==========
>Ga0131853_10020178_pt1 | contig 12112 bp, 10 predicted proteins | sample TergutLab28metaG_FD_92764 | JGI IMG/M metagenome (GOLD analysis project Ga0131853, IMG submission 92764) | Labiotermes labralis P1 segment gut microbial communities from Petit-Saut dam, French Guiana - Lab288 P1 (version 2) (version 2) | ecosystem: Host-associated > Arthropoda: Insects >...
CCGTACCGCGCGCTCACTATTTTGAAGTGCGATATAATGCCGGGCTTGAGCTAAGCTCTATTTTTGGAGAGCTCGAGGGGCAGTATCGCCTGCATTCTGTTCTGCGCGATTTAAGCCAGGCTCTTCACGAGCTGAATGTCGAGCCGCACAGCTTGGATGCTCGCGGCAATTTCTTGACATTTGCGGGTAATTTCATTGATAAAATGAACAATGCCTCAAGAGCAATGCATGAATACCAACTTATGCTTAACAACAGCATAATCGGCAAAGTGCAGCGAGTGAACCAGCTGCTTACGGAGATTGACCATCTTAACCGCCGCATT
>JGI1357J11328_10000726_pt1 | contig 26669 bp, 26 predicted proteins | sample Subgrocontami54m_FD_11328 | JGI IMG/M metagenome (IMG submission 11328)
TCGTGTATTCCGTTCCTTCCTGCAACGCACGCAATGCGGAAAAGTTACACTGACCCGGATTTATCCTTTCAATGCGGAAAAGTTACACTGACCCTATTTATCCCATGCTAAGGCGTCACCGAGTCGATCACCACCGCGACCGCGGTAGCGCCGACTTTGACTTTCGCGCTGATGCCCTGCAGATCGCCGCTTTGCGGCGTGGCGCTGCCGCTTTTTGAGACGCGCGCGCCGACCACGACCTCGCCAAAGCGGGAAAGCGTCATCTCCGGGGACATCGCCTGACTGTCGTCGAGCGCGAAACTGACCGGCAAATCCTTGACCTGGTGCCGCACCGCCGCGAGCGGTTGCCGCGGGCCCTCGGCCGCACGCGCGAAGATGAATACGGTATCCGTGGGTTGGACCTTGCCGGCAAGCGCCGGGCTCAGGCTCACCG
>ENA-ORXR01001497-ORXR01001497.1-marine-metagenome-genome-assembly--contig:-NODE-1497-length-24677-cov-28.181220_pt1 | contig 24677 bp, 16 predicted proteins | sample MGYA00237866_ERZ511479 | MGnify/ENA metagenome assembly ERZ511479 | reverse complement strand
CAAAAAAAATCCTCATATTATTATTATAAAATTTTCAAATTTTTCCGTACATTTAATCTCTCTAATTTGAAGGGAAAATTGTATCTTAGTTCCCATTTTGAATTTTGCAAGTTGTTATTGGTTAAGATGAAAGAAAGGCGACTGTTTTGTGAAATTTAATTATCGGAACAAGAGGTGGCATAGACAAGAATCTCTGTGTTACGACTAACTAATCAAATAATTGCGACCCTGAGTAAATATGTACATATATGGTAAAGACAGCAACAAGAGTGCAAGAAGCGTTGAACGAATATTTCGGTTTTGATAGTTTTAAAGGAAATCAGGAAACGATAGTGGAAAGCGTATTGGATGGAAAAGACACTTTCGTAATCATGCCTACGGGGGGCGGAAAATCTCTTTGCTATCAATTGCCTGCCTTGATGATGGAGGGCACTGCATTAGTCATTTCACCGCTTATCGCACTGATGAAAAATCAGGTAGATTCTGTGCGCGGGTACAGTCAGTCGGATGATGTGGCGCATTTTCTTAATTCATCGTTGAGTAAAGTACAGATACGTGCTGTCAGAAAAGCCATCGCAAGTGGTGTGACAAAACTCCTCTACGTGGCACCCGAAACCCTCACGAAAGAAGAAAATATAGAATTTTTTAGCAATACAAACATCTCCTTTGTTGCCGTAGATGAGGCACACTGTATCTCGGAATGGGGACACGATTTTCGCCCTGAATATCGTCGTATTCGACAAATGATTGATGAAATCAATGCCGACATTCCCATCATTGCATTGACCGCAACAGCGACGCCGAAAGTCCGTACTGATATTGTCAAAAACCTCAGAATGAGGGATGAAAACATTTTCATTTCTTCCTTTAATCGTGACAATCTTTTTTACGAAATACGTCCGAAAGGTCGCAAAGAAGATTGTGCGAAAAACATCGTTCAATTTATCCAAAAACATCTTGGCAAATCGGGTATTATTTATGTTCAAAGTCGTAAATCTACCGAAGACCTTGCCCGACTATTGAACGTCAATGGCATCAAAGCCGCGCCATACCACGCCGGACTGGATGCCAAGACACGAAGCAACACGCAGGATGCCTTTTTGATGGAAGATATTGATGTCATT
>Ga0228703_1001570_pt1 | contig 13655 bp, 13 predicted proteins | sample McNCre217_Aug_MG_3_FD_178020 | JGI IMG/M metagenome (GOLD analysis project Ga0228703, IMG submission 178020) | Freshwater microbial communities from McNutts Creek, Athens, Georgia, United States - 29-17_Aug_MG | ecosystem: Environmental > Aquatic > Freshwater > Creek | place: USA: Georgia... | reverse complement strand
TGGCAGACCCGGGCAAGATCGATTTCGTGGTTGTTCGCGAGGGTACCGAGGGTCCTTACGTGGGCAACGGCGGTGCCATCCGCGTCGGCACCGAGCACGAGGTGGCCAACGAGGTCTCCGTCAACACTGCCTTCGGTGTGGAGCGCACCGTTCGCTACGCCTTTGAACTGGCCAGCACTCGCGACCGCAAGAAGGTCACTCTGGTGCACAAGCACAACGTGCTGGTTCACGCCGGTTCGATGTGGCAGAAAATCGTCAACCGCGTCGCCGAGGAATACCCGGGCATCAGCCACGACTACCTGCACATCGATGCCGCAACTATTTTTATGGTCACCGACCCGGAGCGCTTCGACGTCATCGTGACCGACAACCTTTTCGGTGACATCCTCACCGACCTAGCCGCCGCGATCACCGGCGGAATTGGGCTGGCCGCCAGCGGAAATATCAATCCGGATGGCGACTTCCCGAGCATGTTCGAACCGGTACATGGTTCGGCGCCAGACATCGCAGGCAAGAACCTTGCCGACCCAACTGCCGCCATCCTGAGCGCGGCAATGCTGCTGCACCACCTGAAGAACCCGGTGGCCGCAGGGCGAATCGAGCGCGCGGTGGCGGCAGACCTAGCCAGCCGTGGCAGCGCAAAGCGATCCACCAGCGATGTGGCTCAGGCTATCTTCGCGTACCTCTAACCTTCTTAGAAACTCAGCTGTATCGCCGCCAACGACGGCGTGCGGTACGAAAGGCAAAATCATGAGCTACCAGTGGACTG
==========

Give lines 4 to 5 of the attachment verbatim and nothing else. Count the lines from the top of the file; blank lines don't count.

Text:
TCGTGTATTCCGTTCCTTCCTGCAACGCACGCAATGCGGAAAAGTTACACTGACCCGGATTTATCCTTTCAATGCGGAAAAGTTACACTGACCCTATTTATCCCATGCTAAGGCGTCACCGAGTCGATCACCACCGCGACCGCGGTAGCGCCGACTTTGACTTTCGCGCTGATGCCCTGCAGATCGCCGCTTTGCGGCGTGGCGCTGCCGCTTTTTGAGACGCGCGCGCCGACCACGACCTCGCCAAAGCGGGAAAGCGTCATCTCCGGGGACATCGCCTGACTGTCGTCGAGCGCGAAACTGACCGGCAAATCCTTGACCTGGTGCCGCACCGCCGCGAGCGGTTGCCGCGGGCCCTCGGCCGCACGCGCGAAGATGAATACGGTATCCGTGGGTTGGACCTTGCCGGCAAGCGCCGGGCTCAGGCTCACCG
>ENA-ORXR01001497-ORXR01001497.1-marine-metagenome-genome-assembly--contig:-NODE-1497-length-24677-cov-28.181220_pt1 | contig 24677 bp, 16 predicted proteins | sample MGYA00237866_ERZ511479 | MGnify/ENA metagenome assembly ERZ511479 | reverse complement strand